When you are in the flow, the last thing you want is to be interrupted.
Usually what interrupts you is another person in their own flow, crossing paths, who wants you to switch gears just for a second.
If you don’t help them out, their flow is interrupted.
If you do help them out, your flow is interrupted.
Another thing that interrupts the flow is a slow program or a slow page loading.
Because your mind is working faster than the computer, you don’t want to put on the brakes and wait. So you switch gears to another program, to give the first program time to load. This is called multitasking. It builds up so that end of the day you find yourself trying to close out of fifteen open, half-completed windows, wondering why it takes you hours to wrap up for the night.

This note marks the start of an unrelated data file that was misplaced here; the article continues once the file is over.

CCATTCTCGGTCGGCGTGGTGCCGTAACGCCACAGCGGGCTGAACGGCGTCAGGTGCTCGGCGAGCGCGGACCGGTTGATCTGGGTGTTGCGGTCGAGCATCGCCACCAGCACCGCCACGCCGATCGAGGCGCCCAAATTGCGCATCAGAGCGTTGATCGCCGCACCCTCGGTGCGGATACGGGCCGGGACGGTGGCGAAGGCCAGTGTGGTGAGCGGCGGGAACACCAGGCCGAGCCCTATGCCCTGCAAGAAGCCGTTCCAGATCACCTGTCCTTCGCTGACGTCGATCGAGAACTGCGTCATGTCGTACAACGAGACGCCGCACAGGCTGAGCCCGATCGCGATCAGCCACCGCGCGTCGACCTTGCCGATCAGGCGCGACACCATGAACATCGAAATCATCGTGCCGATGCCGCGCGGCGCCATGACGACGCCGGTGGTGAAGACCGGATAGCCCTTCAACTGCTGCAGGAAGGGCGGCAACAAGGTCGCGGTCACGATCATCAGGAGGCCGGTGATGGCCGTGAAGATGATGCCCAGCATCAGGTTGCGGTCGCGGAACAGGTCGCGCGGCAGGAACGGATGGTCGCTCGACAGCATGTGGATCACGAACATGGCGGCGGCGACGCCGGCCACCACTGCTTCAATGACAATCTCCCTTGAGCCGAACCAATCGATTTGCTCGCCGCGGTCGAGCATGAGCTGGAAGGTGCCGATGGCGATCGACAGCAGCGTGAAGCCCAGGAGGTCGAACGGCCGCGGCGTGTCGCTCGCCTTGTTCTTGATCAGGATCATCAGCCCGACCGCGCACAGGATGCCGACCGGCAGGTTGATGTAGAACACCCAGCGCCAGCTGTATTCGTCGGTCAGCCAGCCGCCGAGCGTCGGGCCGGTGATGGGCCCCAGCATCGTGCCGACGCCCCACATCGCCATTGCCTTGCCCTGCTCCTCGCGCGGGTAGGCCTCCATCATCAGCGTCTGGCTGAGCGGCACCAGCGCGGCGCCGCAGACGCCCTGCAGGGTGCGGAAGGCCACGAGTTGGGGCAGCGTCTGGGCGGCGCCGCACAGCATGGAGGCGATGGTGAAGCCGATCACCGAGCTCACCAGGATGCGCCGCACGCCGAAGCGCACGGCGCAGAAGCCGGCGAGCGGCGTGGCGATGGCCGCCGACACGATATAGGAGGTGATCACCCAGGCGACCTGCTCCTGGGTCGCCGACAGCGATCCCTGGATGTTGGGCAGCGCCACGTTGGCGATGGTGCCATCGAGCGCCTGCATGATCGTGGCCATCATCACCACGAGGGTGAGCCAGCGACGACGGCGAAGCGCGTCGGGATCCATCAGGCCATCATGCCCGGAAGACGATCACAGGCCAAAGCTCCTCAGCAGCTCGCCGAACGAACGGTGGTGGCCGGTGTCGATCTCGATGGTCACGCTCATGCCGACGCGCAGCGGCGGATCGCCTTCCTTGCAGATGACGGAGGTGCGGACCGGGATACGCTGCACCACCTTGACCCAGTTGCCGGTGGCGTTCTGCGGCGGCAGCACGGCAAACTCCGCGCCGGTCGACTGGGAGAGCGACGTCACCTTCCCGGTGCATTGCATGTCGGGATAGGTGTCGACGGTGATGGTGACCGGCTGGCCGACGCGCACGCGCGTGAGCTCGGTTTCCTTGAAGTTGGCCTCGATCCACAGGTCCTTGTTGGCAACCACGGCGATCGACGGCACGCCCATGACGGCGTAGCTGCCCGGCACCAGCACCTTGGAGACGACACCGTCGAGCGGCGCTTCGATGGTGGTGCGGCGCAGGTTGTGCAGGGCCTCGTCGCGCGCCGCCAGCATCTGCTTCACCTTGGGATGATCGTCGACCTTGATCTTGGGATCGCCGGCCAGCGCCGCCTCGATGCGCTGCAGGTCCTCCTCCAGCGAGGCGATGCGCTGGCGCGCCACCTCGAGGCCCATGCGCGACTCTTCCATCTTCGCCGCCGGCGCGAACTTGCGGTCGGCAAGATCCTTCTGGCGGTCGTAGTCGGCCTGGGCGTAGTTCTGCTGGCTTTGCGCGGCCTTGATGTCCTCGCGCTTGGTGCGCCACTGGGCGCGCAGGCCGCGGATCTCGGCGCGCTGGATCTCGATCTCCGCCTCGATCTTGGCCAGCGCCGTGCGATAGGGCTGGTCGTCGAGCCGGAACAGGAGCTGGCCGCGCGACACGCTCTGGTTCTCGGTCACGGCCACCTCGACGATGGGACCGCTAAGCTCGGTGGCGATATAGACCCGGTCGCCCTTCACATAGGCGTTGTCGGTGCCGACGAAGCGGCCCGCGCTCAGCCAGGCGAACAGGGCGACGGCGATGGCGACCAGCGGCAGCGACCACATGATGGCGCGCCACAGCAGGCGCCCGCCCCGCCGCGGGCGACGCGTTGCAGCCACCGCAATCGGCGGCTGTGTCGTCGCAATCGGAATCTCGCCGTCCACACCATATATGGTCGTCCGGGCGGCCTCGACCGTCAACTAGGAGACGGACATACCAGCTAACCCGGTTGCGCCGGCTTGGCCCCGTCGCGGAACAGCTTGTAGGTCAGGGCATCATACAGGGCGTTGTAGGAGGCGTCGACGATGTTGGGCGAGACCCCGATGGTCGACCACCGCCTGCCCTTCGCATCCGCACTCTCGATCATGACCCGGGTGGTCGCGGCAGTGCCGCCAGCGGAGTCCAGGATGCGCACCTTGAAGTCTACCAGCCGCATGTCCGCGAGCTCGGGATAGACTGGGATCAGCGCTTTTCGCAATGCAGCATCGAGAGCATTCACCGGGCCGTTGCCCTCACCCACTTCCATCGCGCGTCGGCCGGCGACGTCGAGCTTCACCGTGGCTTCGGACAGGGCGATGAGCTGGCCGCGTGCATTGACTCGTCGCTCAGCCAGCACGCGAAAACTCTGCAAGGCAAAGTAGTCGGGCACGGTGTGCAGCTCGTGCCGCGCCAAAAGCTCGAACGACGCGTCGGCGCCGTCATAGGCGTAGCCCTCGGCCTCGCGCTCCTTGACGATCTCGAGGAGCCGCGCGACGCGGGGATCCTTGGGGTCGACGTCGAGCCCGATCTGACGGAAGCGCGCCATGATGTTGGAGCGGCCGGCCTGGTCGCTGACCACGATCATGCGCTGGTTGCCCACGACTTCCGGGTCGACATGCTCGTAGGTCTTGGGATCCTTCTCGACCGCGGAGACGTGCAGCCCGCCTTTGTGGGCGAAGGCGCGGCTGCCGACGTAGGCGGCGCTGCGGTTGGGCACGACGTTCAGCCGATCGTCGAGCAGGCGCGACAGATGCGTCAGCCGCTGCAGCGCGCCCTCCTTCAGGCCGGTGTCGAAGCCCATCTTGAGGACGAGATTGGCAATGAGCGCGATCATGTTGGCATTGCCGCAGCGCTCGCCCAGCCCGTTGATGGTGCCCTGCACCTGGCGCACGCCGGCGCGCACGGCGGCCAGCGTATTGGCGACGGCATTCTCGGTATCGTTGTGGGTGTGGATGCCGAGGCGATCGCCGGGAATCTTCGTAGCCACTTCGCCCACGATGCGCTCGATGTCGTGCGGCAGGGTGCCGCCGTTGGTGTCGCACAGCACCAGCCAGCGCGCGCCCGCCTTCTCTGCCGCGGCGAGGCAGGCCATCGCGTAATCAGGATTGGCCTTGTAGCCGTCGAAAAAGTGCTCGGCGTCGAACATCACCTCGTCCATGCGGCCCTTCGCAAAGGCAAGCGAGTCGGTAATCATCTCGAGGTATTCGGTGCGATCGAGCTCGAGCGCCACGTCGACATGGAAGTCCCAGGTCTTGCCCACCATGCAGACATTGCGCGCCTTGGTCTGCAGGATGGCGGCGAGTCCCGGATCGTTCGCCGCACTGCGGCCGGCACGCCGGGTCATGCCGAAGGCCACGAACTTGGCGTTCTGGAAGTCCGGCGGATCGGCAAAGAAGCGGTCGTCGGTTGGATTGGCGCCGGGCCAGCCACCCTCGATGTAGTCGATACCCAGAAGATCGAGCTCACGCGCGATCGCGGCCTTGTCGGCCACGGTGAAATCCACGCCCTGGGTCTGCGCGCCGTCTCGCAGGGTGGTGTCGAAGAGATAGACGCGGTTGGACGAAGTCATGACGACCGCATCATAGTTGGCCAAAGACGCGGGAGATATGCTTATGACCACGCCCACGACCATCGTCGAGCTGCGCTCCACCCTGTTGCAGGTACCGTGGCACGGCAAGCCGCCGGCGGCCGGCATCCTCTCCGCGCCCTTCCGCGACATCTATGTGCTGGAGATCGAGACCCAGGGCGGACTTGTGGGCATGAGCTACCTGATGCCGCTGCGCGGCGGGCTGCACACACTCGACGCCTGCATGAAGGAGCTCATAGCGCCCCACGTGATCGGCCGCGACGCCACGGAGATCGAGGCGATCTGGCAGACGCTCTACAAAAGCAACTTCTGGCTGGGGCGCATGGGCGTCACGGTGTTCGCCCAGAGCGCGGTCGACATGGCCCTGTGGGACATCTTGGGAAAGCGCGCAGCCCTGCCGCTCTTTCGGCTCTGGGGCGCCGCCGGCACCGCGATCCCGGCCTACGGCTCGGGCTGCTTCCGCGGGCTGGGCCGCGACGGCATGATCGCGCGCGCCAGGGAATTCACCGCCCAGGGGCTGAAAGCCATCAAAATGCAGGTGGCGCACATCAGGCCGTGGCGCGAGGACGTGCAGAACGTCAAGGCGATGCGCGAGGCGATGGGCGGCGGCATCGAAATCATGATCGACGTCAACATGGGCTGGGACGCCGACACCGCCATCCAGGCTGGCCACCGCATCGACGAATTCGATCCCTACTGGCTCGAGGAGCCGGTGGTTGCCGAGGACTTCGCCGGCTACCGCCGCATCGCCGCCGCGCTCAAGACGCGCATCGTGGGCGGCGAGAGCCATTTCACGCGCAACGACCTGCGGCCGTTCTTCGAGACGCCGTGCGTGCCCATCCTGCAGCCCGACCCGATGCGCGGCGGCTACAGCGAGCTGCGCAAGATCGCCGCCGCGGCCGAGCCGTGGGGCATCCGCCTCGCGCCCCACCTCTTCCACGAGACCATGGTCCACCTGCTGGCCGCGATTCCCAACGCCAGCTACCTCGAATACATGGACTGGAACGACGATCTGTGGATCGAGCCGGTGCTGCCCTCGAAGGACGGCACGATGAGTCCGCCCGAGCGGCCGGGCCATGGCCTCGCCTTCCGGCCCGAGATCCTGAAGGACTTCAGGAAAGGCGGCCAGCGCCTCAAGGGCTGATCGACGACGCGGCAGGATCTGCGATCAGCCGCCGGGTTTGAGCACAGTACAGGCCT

A third thing that interrupts the flow is when an important task invisibly (like a thought or a verbal reminder) pops up on your radar. Not wanting to forget, you either drop everything to begin the new project immediately or scramble for a scrap of paper or for the electronic scheduler to write yourself a reminder. The mere act of scrambling interrupts the flow.
If you are a receptionist or the kind of person who gets calls and questions and barrages or demands every half minute, it is likely you will skip steps, close out items incompletely, send off packages with no postage, checks without signatures.
If you are an accountant and do not have a receptionist to take the brunt of your interruptions, or if your receptionist solves their questions by yelling out the problems across the room so that everyone in the room is blinded into roadkill, well…
It is about opportunity cost. Will switching to a different activity benefit myself, the client, the company, or will it cause more things to be left undone? When things are hectic, each decision needs to be weighed. The beauty of multi-tasking is getting more done in the same amount of time. The disasters of multi-tasking are messing up more in the same amount of time.